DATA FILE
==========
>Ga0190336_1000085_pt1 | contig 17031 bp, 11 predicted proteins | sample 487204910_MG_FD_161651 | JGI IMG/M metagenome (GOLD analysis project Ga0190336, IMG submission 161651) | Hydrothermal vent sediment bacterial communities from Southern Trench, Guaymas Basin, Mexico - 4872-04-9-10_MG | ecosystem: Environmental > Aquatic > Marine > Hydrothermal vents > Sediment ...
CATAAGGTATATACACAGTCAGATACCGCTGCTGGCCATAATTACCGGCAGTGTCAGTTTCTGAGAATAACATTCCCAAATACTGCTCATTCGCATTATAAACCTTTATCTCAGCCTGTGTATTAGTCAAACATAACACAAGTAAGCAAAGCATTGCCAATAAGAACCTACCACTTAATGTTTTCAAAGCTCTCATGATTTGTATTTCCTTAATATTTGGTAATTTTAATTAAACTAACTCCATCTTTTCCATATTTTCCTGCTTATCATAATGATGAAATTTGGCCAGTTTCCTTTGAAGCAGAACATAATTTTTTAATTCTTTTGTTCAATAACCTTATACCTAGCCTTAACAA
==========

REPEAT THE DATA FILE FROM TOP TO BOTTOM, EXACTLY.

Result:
>Ga0190336_1000085_pt1 | contig 17031 bp, 11 predicted proteins | sample 487204910_MG_FD_161651 | JGI IMG/M metagenome (GOLD analysis project Ga0190336, IMG submission 161651) | Hydrothermal vent sediment bacterial communities from Southern Trench, Guaymas Basin, Mexico - 4872-04-9-10_MG | ecosystem: Environmental > Aquatic > Marine > Hydrothermal vents > Sediment ...
CATAAGGTATATACACAGTCAGATACCGCTGCTGGCCATAATTACCGGCAGTGTCAGTTTCTGAGAATAACATTCCCAAATACTGCTCATTCGCATTATAAACCTTTATCTCAGCCTGTGTATTAGTCAAACATAACACAAGTAAGCAAAGCATTGCCAATAAGAACCTACCACTTAATGTTTTCAAAGCTCTCATGATTTGTATTTCCTTAATATTTGGTAATTTTAATTAAACTAACTCCATCTTTTCCATATTTTCCTGCTTATCATAATGATGAAATTTGGCCAGTTTCCTTTGAAGCAGAACATAATTTTTTAATTCTTTTGTTCAATAACCTTATACCTAGCCTTAACAA